Still, the general notion of a theme is sometimes useful to a writer, in that it influences both the content and the organization of your story. Not always—or even often—in a deliberately conscious way, but it’s there. And once you’ve assembled most of a book, you really ought to be able to tell someone who asks what the theme is.

This is also something that Harper says – even experienced authors may not be aware of the themes in their novels. But themes aren’t just there so that some future high school student can be tortured into discovering them. No. As Harper points, out, themes are there to strengthen your novel. Even if you’re unaware of it, you’re probably infusing theme into your work right now. It may even have something to do with your own life – something you’ve been through, or something you’re going through. Both Gabaldon and Harper advise you to think about that for a moment. If you can identify the them of your novel, how can you work it into your novel even more? Can you change a scene or two, or perhaps tweak a subplot, to magnify and reflect the theme?

Harper says “It’s much better if a theme is developed on purpose. That way, the disparate elements in the story will point toward that theme in a more unified, careful way . . .” In other words, once you identify what your book is about, you can find small ways to bring it out even more (though hopefully without it hitting people over the head with a sledgehammer).

I was thinking about this in relation to my own novels.

When I was first starting with Nicky, my rumrunner, I thought about the theme of being an adult – what does it mean to be an adult? When can you call yourself one? What happens when the adults in your life just aren’t? But there’s another theme as well – secrets. Everyone’s keeping them, Nicky most of all – or so he thinks, anyway. With those things in mind, I can think about scenes that have yet to be written, and consider how they might support those themes.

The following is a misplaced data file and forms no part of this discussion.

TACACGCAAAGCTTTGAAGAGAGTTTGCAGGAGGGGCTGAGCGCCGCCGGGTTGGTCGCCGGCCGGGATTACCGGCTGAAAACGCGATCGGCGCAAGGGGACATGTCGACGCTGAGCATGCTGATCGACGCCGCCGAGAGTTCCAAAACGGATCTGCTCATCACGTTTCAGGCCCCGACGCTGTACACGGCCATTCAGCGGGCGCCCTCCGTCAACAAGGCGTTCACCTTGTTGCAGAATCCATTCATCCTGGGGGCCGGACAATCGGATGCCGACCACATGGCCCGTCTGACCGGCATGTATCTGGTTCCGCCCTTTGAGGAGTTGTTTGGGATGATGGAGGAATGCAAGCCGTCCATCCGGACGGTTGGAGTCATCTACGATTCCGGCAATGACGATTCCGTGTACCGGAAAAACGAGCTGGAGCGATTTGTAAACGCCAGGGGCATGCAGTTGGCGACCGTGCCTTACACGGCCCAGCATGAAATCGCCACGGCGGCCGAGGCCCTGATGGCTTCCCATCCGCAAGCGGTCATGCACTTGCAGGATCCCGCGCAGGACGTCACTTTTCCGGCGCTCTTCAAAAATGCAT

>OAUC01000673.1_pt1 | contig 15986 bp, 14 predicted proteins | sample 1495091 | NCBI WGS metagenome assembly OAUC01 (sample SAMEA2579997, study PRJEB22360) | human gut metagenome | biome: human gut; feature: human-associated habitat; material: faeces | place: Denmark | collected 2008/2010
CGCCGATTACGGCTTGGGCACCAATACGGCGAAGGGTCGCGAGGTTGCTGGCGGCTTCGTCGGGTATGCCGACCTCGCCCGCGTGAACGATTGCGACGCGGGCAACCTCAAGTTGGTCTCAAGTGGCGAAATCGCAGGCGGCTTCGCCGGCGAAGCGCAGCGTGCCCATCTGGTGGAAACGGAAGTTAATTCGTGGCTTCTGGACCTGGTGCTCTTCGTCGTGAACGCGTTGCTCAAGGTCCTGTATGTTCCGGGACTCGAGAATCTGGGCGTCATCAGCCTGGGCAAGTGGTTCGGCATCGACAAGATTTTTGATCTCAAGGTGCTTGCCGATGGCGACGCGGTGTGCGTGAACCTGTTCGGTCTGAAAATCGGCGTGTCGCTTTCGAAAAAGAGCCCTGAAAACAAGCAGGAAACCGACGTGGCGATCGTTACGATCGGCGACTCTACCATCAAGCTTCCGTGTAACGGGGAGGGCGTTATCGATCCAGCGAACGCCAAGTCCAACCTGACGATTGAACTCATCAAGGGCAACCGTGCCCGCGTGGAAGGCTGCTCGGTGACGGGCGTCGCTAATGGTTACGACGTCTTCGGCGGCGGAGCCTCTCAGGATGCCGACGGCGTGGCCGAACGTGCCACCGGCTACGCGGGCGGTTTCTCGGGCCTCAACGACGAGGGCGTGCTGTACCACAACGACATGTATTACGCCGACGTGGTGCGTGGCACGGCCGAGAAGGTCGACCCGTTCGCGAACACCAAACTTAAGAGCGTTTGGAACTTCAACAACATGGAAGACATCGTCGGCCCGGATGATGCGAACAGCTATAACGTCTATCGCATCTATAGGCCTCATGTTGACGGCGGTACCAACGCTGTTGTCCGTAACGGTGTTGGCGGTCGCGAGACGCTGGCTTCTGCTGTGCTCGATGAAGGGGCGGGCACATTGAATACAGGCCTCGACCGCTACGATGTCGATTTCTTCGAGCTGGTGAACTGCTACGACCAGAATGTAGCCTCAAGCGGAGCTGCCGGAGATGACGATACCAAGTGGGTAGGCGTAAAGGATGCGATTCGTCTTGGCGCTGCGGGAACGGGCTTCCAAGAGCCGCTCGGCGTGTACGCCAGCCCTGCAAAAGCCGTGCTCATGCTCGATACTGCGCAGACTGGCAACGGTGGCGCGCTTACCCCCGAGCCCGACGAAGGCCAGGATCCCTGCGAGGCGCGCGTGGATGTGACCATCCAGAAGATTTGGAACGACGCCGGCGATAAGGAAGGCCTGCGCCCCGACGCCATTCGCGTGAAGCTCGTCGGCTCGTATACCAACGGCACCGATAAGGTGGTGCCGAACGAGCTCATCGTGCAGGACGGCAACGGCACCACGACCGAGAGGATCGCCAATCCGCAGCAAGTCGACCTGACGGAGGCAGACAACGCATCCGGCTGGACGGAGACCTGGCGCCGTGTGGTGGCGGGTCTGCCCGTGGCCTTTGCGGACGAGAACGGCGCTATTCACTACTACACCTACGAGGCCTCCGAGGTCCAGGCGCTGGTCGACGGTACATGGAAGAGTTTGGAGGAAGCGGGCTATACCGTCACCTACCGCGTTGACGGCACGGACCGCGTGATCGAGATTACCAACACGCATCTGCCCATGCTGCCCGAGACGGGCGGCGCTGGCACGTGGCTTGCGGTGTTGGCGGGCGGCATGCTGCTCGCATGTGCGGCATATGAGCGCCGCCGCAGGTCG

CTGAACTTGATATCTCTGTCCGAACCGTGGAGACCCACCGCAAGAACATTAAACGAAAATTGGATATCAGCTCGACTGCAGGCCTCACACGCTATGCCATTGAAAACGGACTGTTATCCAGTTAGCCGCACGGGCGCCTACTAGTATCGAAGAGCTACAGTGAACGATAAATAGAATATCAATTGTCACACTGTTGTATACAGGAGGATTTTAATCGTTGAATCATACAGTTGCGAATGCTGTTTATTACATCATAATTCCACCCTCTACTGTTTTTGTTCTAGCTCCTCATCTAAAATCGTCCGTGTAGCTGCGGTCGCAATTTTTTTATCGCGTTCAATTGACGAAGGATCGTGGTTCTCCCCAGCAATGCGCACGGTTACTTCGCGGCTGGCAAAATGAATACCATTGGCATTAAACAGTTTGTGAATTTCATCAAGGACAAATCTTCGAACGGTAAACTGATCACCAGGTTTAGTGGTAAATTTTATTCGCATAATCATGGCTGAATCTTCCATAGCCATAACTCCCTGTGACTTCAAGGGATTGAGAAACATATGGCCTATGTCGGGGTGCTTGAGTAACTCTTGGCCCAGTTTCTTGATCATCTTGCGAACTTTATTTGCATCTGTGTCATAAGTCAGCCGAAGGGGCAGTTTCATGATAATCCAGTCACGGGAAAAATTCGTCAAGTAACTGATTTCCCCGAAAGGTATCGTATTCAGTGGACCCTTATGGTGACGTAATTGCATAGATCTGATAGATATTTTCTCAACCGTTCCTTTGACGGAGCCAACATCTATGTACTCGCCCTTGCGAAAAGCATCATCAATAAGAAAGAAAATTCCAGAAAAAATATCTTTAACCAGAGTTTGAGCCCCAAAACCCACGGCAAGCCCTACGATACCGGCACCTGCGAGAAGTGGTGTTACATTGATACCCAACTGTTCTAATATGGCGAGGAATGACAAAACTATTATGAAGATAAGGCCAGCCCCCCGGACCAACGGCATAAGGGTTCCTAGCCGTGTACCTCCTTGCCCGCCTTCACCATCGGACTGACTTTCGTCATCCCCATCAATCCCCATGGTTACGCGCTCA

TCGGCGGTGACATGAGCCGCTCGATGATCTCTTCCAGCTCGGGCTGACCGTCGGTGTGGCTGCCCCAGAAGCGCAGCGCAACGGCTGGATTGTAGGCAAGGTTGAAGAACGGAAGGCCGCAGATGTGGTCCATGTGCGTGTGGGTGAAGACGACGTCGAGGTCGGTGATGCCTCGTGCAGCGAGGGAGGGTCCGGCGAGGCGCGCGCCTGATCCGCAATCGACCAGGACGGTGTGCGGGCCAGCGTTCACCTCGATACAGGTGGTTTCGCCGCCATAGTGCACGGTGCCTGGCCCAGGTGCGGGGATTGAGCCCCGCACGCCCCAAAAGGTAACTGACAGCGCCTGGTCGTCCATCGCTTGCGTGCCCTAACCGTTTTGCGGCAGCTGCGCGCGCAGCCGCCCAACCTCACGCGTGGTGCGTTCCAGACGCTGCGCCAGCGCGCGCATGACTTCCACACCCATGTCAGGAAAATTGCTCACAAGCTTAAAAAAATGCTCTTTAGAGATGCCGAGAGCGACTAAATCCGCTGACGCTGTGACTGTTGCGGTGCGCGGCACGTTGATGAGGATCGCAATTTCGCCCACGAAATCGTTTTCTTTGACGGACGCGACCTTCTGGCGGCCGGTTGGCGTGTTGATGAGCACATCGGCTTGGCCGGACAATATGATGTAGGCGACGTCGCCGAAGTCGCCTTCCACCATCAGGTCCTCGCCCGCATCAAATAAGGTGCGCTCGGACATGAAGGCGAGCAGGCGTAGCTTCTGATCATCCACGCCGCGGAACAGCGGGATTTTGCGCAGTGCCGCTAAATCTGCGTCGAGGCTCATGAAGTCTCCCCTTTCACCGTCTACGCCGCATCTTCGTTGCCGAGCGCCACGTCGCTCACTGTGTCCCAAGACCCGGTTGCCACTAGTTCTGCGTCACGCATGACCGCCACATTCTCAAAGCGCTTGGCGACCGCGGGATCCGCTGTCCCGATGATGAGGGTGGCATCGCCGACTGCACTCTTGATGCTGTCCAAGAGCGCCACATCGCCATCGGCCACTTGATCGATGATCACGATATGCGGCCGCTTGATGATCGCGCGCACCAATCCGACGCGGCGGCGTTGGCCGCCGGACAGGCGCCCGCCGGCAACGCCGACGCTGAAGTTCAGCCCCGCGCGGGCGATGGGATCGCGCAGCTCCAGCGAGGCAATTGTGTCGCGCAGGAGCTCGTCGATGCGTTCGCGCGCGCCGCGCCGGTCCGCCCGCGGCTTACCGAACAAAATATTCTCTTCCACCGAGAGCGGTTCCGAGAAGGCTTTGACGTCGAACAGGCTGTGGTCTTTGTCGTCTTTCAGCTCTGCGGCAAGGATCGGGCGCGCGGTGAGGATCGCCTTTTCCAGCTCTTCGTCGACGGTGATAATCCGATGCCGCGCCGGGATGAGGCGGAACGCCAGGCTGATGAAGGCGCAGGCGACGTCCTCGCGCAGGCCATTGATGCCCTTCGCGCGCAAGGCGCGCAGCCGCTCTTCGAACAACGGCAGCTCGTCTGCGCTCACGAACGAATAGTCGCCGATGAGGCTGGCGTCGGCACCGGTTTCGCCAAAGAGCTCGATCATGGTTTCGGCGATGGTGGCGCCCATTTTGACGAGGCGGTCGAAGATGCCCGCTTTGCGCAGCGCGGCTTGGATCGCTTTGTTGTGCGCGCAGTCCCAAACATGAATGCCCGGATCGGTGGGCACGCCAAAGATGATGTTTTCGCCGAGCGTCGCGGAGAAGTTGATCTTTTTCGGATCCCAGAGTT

With my urban fantasy series . . . Book 1 is about betrayal. That’s my overall Big Theme. Erin is betrayed by her boyfriend and her family. Rebecca is betrayed by her husband and the people she trusts. I suppose the smaller theme could then be – how do we handle betrayal? Is revenge ever the answer? With Book 2, it feels like my Big Theme is simply survival. But there’s also the issue of trust. Who can Erin trust? Why can/should she trust them? Can she trust anything, even herself?

What this does – for me – is help me solidify in my own mind what these novels are about. If we take the issue of trust in Book 2 – I can see several ways to expand that as I go into my rewrites. I already know the points where we touch on it. Can I expand them a bit? Can I add the theme as an undertone to scenes I have yet to write?

So if you were one of those students, like me, who never quite got THEME in school, I hope this may have helped. I’ve included a link to Diana’s Facebook post from last week as well.

Happy Writing!